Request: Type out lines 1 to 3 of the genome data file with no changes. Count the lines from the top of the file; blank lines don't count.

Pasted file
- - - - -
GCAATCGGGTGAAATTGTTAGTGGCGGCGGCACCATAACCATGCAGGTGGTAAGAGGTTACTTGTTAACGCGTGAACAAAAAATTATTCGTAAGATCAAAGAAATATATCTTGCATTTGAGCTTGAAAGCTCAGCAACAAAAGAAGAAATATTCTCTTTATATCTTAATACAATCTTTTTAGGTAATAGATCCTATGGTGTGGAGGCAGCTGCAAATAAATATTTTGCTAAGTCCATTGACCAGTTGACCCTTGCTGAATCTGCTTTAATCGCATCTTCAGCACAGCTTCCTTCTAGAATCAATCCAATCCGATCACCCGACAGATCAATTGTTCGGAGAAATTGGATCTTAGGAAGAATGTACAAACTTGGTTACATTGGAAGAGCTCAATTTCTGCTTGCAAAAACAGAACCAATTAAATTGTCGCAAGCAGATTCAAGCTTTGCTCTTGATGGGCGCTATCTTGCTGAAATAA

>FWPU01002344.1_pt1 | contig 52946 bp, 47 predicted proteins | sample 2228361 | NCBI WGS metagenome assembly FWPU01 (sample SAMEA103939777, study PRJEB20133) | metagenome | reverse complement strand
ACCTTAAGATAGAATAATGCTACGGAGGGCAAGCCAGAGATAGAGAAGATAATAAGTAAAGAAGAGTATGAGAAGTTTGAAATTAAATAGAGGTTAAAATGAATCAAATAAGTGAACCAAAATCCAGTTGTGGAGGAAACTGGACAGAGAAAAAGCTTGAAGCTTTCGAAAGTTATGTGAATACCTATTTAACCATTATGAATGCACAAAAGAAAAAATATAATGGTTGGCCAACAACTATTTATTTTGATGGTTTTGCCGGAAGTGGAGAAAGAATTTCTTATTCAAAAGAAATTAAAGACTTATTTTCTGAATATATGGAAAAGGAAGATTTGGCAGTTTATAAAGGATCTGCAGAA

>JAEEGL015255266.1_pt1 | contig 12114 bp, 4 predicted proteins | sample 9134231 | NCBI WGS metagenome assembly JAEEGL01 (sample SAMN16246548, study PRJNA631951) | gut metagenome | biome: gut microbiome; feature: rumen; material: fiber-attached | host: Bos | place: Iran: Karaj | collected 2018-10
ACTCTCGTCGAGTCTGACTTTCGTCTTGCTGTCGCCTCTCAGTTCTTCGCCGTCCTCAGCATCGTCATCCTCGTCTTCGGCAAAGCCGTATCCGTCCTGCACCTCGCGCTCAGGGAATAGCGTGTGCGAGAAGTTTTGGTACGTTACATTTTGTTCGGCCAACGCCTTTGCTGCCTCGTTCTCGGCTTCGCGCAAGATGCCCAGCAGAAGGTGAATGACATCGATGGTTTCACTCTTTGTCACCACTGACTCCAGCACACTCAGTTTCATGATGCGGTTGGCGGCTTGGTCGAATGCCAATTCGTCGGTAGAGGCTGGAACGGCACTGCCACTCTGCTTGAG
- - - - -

GCAATCGGGTGAAATTGTTAGTGGCGGCGGCACCATAACCATGCAGGTGGTAAGAGGTTACTTGTTAACGCGTGAACAAAAAATTATTCGTAAGATCAAAGAAATATATCTTGCATTTGAGCTTGAAAGCTCAGCAACAAAAGAAGAAATATTCTCTTTATATCTTAATACAATCTTTTTAGGTAATAGATCCTATGGTGTGGAGGCAGCTGCAAATAAATATTTTGCTAAGTCCATTGACCAGTTGACCCTTGCTGAATCTGCTTTAATCGCATCTTCAGCACAGCTTCCTTCTAGAATCAATCCAATCCGATCACCCGACAGATCAATTGTTCGGAGAAATTGGATCTTAGGAAGAATGTACAAACTTGGTTACATTGGAAGAGCTCAATTTCTGCTTGCAAAAACAGAACCAATTAAATTGTCGCAAGCAGATTCAAGCTTTGCTCTTGATGGGCGCTATCTTGCTGAAATAA

>FWPU01002344.1_pt1 | contig 52946 bp, 47 predicted proteins | sample 2228361 | NCBI WGS metagenome assembly FWPU01 (sample SAMEA103939777, study PRJEB20133) | metagenome | reverse complement strand
ACCTTAAGATAGAATAATGCTACGGAGGGCAAGCCAGAGATAGAGAAGATAATAAGTAAAGAAGAGTATGAGAAGTTTGAAATTAAATAGAGGTTAAAATGAATCAAATAAGTGAACCAAAATCCAGTTGTGGAGGAAACTGGACAGAGAAAAAGCTTGAAGCTTTCGAAAGTTATGTGAATACCTATTTAACCATTATGAATGCACAAAAGAAAAAATATAATGGTTGGCCAACAACTATTTATTTTGATGGTTTTGCCGGAAGTGGAGAAAGAATTTCTTATTCAAAAGAAATTAAAGACTTATTTTCTGAATATATGGAAAAGGAAGATTTGGCAGTTTATAAAGGATCTGCAGAA